There was unity in the end. Or at least the illusion of it.
After sharp disagreements in the run-up to a meeting of finance ministers and central bankers from the seven largest industrialized countries, known as the Group of Seven or G7, the world’s top economic leaders sought to present a united front again over the weekend.
The world needs more growth. On that, the finance ministers can agree. To promote economic growth, the finance ministers signed off on a range of instruments: They include fiscal policy measures such as tax cuts and stimulus programs, monetary policy measures such as lowering interest rates or buying up bonds, and structural reforms that can boost an economy’s productivity. All were appropriate in principle, they said.
But when it came to actually choosing which of this large array of instruments should be used to revive the global economy, the unity of the G7 fell apart abruptly.
Instead, each finance minister seemed to focus on the growth measure that they liked best, exposing the classic divisions that have dogged the global economy for much of the past few years. Germany favors deep structural reforms. Other countries, led by Japan, want more government spending to give their economies a lift.
“Structural reforms are important; that applies to everyone,” German Finance Minister Wolfgang Schäuble said at the end of the meeting with his counterparts from the United States, Japan, Britain, France, Italy and Canada.
“Structural reforms are important; that applies to everyone.”
Mr. Schäuble said ahead of the meeting that he believed the recent tensions on financial markets were actually greater than the real economic situation warranted. He blamed some of the very growth measures that the G7 seems to have signed off on, saying he believed the current high levels of government debt and liquidity has encouraged nervousness rather than combating it.
Japan’s Finance Minister Taro Aso is taking the opposite approach, counting above all on debt-financed stimulus programs. He also butted heads on monetary policy – in this case with his U.S. counterpart, Treasury Secretary Jack Lew.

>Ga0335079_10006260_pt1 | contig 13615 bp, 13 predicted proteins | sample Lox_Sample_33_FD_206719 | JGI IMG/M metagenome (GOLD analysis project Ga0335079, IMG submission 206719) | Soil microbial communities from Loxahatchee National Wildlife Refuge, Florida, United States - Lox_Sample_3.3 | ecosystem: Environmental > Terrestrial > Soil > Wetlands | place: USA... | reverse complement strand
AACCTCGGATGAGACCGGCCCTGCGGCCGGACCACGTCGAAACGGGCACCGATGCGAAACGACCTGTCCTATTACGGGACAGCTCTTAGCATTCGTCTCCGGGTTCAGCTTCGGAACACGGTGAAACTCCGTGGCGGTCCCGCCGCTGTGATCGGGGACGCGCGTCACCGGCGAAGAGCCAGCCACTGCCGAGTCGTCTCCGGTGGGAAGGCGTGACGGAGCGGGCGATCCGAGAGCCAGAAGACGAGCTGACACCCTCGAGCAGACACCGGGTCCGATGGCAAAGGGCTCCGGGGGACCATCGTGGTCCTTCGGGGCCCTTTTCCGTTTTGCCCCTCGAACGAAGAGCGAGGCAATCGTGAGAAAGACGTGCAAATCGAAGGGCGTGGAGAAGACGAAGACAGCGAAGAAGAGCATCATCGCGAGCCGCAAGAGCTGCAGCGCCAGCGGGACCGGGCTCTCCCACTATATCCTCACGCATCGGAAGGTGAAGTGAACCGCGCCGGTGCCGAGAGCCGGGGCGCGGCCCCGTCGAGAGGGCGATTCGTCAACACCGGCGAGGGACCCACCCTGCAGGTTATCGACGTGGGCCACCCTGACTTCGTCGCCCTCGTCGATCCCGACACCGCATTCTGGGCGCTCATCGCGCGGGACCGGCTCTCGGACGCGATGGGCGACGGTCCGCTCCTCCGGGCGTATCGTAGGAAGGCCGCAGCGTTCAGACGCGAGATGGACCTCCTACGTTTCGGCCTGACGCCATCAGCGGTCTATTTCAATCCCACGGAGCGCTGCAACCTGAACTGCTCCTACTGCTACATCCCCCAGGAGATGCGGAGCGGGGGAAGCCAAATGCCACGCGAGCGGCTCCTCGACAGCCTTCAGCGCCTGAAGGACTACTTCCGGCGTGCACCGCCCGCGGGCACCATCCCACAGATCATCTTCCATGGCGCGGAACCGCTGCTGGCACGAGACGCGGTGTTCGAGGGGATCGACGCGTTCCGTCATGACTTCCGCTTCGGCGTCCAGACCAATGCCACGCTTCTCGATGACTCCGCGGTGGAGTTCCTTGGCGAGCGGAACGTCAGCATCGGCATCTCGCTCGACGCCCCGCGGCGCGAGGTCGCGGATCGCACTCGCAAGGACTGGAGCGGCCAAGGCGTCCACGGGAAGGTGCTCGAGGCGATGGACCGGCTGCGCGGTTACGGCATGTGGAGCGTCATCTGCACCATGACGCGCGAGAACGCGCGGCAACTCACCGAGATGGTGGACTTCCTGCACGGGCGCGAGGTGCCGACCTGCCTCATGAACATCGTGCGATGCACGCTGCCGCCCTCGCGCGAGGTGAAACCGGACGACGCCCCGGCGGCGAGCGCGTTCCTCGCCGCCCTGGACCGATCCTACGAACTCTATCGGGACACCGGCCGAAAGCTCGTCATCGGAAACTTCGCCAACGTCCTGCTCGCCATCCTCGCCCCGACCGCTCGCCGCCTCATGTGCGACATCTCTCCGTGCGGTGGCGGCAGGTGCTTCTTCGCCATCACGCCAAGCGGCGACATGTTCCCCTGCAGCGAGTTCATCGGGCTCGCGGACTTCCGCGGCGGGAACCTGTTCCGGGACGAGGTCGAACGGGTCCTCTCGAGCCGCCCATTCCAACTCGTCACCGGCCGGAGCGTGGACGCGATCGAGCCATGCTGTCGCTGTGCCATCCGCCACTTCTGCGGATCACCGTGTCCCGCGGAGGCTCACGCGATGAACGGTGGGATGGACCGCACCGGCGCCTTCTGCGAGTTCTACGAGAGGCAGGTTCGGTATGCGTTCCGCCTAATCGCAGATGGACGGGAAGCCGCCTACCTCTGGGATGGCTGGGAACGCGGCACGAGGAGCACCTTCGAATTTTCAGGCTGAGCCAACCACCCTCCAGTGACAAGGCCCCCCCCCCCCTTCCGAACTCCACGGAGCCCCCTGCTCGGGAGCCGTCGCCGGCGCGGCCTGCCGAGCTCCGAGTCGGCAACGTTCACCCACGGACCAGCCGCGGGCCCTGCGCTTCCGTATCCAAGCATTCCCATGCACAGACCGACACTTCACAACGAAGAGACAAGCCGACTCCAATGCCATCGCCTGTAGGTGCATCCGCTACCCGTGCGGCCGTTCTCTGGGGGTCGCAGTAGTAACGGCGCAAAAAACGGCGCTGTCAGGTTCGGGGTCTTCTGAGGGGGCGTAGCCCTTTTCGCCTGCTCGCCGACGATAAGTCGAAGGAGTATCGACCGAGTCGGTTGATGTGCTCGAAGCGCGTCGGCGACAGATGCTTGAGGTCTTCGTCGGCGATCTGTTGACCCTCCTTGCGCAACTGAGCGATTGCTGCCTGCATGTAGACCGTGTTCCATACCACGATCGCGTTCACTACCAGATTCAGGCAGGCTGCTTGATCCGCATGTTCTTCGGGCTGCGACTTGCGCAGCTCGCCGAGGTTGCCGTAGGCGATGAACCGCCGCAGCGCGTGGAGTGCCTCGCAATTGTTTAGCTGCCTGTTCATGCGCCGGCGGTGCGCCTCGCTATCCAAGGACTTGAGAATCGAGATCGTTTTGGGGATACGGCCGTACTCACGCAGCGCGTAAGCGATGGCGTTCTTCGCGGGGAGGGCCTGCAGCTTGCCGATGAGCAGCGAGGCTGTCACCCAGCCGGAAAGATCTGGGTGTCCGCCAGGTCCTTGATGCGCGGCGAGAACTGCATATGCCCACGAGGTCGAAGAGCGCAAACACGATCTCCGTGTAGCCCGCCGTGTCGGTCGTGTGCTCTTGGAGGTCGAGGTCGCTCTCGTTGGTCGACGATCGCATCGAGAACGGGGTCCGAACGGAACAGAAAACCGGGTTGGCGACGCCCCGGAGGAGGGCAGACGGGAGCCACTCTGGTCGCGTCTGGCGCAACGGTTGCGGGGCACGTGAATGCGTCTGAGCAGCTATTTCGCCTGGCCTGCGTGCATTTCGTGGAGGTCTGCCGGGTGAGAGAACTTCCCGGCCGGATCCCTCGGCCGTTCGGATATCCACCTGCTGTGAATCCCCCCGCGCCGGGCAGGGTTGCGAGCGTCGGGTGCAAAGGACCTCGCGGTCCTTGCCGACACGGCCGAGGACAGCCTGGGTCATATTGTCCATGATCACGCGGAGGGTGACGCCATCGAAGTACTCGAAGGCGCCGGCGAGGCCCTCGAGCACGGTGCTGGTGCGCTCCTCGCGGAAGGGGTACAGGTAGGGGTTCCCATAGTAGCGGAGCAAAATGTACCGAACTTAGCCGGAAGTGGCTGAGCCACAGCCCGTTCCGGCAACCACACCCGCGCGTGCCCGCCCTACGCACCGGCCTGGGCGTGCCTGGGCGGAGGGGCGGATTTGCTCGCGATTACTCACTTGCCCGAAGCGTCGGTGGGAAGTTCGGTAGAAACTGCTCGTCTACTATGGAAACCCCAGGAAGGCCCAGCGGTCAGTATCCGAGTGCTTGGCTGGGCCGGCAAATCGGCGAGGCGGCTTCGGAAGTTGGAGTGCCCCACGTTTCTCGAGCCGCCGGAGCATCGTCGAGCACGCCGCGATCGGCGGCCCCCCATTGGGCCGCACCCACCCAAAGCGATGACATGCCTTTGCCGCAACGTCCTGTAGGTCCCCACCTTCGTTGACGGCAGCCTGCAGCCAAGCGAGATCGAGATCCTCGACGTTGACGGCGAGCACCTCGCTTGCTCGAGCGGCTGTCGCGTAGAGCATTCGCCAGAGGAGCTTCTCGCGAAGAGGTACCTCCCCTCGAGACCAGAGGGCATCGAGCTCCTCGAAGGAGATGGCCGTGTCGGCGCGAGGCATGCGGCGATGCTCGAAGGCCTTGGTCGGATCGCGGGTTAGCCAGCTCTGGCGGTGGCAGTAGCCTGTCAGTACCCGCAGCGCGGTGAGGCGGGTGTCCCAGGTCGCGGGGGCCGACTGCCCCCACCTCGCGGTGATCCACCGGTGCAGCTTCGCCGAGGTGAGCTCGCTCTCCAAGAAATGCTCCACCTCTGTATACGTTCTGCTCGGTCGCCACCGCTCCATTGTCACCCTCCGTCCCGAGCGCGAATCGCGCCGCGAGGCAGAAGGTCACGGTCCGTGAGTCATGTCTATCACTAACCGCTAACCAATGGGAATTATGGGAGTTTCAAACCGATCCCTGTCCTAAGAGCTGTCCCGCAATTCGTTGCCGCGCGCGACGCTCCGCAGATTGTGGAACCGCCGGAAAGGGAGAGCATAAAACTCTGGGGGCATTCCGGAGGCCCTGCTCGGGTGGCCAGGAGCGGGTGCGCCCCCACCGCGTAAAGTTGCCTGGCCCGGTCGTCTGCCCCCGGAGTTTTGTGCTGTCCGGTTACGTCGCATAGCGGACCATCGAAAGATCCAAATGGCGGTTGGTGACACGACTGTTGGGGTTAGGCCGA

Mr. Aso sees a massive risk for Japan’s export economy. The Japanese yen has appreciated 30-percent against the dollar since the beginning of the year, when really it should have been the other way around. The U.S. Federal Reserve has held back from raising U.S. interest rates as sharply as markets had once expected, forcing other economic blocs like Japan and the euro zone to push their own rates even lower to keep up.
Mr. Aso announced that Japan would intervene to ensure a stable exchange rate. Mr. Lew said currency fluctuations are normal, and that interventions weren’t necessary. On that he seemed to have the backing of the Europeans, who referred to previous compromises of the G7 and the larger circle of G20 countries, promising not to engage in currency wars.
Despite the clear disagreements, Mr. Schäuble seemed satisfied with the meeting. That’s largely because he managed to prevent Japan, the meeting’s hosts, from pushing through a coordinated stimulus program.
“The world economic situation is better than many would have thought a few weeks ago,” Mr. Schäuble said. In Europe, the economy is performing better, which is why a stimulus package was not necessary, he said.
On the sidelines of the meeting, Mr. Schäuble also spoke with International Monetary Fund chief Christine Lagarde, with whom he has been sharply at odds in the past few weeks on the topic of Greece.
After the meeting, Mr. Schäuble said an agreement to settle an ongoing dispute over debt relief for the beleaguered Mediterranean nation was close at hand, and should be available on Tuesday. “We’ll get it done,” he said.
Mr. Schäuble has been pushing for time. He has insisted on waiting until 2018 to extend the maturities and lower interest rates for emergency loans given to Greece by the euro zone’s bailout fund, the European Stability Mechanism. This would spare him from having to ask the German parliament, the Bundestag, for approval prior to elections scheduled for next year.
Mr. Schäuble also hasn’t given up hope that debt relief won’t be needed. He wants debt relief to be agreed in 2018 only if it is necessary.
That “only if necessary” approach is similar to how Greece is tackling its budget woes. This past weekend the Greeks agreed to further cuts, as a backup measure in the case that the currently adopted budget cuts are insufficient. These would only enter into force “if necessary.”
Will Mr. Schäuble get through a similar approach to debt relief? So far, the IMF has not yet agreed to this delayed plan.